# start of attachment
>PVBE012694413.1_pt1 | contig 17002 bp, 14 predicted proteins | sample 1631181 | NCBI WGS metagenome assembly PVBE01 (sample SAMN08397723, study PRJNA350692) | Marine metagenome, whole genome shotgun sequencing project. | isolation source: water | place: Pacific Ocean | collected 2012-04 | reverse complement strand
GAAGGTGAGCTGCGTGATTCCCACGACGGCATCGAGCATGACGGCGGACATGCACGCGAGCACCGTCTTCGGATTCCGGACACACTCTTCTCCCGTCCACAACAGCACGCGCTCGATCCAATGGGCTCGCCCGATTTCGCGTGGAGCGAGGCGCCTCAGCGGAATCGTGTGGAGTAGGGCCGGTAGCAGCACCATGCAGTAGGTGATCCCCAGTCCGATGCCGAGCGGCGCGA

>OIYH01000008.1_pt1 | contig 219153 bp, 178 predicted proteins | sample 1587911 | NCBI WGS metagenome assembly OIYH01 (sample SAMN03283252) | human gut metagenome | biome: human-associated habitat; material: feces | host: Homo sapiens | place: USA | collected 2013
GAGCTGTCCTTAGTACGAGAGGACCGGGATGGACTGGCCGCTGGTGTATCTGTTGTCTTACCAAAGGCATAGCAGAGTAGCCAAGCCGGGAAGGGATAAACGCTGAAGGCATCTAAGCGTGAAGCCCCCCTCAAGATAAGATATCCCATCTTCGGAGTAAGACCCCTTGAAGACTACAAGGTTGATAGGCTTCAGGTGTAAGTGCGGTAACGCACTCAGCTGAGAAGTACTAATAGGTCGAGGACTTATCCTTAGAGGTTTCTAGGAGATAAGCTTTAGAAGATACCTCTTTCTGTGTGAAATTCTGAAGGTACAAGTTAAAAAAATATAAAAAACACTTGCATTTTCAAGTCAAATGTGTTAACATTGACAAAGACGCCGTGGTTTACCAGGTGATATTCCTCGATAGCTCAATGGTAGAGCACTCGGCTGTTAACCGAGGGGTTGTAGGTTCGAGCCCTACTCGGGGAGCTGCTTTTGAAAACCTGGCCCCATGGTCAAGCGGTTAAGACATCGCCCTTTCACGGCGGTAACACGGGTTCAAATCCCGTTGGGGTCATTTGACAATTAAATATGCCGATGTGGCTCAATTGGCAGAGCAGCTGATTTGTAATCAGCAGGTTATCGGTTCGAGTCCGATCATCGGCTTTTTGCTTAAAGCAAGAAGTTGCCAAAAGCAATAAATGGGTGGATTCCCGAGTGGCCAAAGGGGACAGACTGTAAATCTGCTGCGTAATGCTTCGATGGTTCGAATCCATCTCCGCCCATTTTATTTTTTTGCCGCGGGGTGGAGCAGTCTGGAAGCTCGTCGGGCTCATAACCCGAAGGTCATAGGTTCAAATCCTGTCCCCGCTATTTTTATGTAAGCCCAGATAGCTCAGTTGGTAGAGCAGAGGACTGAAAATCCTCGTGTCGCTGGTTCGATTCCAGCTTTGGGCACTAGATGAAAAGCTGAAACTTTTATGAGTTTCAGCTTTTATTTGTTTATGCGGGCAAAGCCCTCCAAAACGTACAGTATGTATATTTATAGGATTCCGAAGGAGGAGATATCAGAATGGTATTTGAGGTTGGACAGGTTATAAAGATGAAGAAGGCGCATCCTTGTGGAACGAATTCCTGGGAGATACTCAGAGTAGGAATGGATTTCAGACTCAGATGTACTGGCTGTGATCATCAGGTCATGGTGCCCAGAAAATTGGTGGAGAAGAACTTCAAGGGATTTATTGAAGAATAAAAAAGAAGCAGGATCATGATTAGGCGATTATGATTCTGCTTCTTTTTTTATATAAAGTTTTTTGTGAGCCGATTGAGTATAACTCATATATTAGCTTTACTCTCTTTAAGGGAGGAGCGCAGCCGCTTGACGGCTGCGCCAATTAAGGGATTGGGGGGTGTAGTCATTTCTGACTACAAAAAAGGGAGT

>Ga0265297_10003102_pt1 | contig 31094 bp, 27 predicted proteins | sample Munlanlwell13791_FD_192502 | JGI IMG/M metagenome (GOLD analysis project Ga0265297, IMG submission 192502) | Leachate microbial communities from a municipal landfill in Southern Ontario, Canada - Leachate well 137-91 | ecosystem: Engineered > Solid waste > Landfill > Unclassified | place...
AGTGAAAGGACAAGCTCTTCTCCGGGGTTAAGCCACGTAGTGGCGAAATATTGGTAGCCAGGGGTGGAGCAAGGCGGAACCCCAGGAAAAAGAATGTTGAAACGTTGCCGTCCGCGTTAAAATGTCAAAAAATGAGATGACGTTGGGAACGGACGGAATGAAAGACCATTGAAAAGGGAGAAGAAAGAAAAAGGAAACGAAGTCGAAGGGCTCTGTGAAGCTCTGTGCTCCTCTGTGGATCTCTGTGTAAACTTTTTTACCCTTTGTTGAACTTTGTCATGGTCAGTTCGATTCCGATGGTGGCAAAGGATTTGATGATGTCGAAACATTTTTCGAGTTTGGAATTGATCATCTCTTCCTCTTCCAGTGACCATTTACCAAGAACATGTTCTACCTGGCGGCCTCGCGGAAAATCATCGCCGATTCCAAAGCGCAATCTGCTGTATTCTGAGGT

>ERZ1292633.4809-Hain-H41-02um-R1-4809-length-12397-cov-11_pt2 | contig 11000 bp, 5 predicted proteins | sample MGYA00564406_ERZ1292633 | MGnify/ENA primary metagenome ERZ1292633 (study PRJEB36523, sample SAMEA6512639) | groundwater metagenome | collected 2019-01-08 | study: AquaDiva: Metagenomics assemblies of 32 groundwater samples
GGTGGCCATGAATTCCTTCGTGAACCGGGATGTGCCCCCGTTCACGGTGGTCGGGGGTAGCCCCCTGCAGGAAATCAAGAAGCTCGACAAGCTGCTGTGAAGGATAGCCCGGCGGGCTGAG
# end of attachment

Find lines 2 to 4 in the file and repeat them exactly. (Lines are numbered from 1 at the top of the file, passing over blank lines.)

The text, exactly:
GAAGGTGAGCTGCGTGATTCCCACGACGGCATCGAGCATGACGGCGGACATGCACGCGAGCACCGTCTTCGGATTCCGGACACACTCTTCTCCCGTCCACAACAGCACGCGCTCGATCCAATGGGCTCGCCCGATTTCGCGTGGAGCGAGGCGCCTCAGCGGAATCGTGTGGAGTAGGGCCGGTAGCAGCACCATGCAGTAGGTGATCCCCAGTCCGATGCCGAGCGGCGCGA

>OIYH01000008.1_pt1 | contig 219153 bp, 178 predicted proteins | sample 1587911 | NCBI WGS metagenome assembly OIYH01 (sample SAMN03283252) | human gut metagenome | biome: human-associated habitat; material: feces | host: Homo sapiens | place: USA | collected 2013
GAGCTGTCCTTAGTACGAGAGGACCGGGATGGACTGGCCGCTGGTGTATCTGTTGTCTTACCAAAGGCATAGCAGAGTAGCCAAGCCGGGAAGGGATAAACGCTGAAGGCATCTAAGCGTGAAGCCCCCCTCAAGATAAGATATCCCATCTTCGGAGTAAGACCCCTTGAAGACTACAAGGTTGATAGGCTTCAGGTGTAAGTGCGGTAACGCACTCAGCTGAGAAGTACTAATAGGTCGAGGACTTATCCTTAGAGGTTTCTAGGAGATAAGCTTTAGAAGATACCTCTTTCTGTGTGAAATTCTGAAGGTACAAGTTAAAAAAATATAAAAAACACTTGCATTTTCAAGTCAAATGTGTTAACATTGACAAAGACGCCGTGGTTTACCAGGTGATATTCCTCGATAGCTCAATGGTAGAGCACTCGGCTGTTAACCGAGGGGTTGTAGGTTCGAGCCCTACTCGGGGAGCTGCTTTTGAAAACCTGGCCCCATGGTCAAGCGGTTAAGACATCGCCCTTTCACGGCGGTAACACGGGTTCAAATCCCGTTGGGGTCATTTGACAATTAAATATGCCGATGTGGCTCAATTGGCAGAGCAGCTGATTTGTAATCAGCAGGTTATCGGTTCGAGTCCGATCATCGGCTTTTTGCTTAAAGCAAGAAGTTGCCAAAAGCAATAAATGGGTGGATTCCCGAGTGGCCAAAGGGGACAGACTGTAAATCTGCTGCGTAATGCTTCGATGGTTCGAATCCATCTCCGCCCATTTTATTTTTTTGCCGCGGGGTGGAGCAGTCTGGAAGCTCGTCGGGCTCATAACCCGAAGGTCATAGGTTCAAATCCTGTCCCCGCTATTTTTATGTAAGCCCAGATAGCTCAGTTGGTAGAGCAGAGGACTGAAAATCCTCGTGTCGCTGGTTCGATTCCAGCTTTGGGCACTAGATGAAAAGCTGAAACTTTTATGAGTTTCAGCTTTTATTTGTTTATGCGGGCAAAGCCCTCCAAAACGTACAGTATGTATATTTATAGGATTCCGAAGGAGGAGATATCAGAATGGTATTTGAGGTTGGACAGGTTATAAAGATGAAGAAGGCGCATCCTTGTGGAACGAATTCCTGGGAGATACTCAGAGTAGGAATGGATTTCAGACTCAGATGTACTGGCTGTGATCATCAGGTCATGGTGCCCAGAAAATTGGTGGAGAAGAACTTCAAGGGATTTATTGAAGAATAAAAAAGAAGCAGGATCATGATTAGGCGATTATGATTCTGCTTCTTTTTTTATATAAAGTTTTTTGTGAGCCGATTGAGTATAACTCATATATTAGCTTTACTCTCTTTAAGGGAGGAGCGCAGCCGCTTGACGGCTGCGCCAATTAAGGGATTGGGGGGTGTAGTCATTTCTGACTACAAAAAAGGGAGT